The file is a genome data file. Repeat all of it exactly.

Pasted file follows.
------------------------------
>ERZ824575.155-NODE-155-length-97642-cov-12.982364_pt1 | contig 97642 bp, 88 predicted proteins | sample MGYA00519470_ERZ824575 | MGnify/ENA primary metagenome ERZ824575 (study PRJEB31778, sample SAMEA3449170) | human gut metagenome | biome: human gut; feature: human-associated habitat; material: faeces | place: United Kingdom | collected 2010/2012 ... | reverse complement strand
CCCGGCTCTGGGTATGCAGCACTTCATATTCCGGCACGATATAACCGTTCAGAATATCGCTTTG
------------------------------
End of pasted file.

>ERZ824575.155-NODE-155-length-97642-cov-12.982364_pt1 | contig 97642 bp, 88 predicted proteins | sample MGYA00519470_ERZ824575 | MGnify/ENA primary metagenome ERZ824575 (study PRJEB31778, sample SAMEA3449170) | human gut metagenome | biome: human gut; feature: human-associated habitat; material: faeces | place: United Kingdom | collected 2010/2012 ... | reverse complement strand
CCCGGCTCTGGGTATGCAGCACTTCATATTCCGGCACGATATAACCGTTCAGAATATCGCTTTG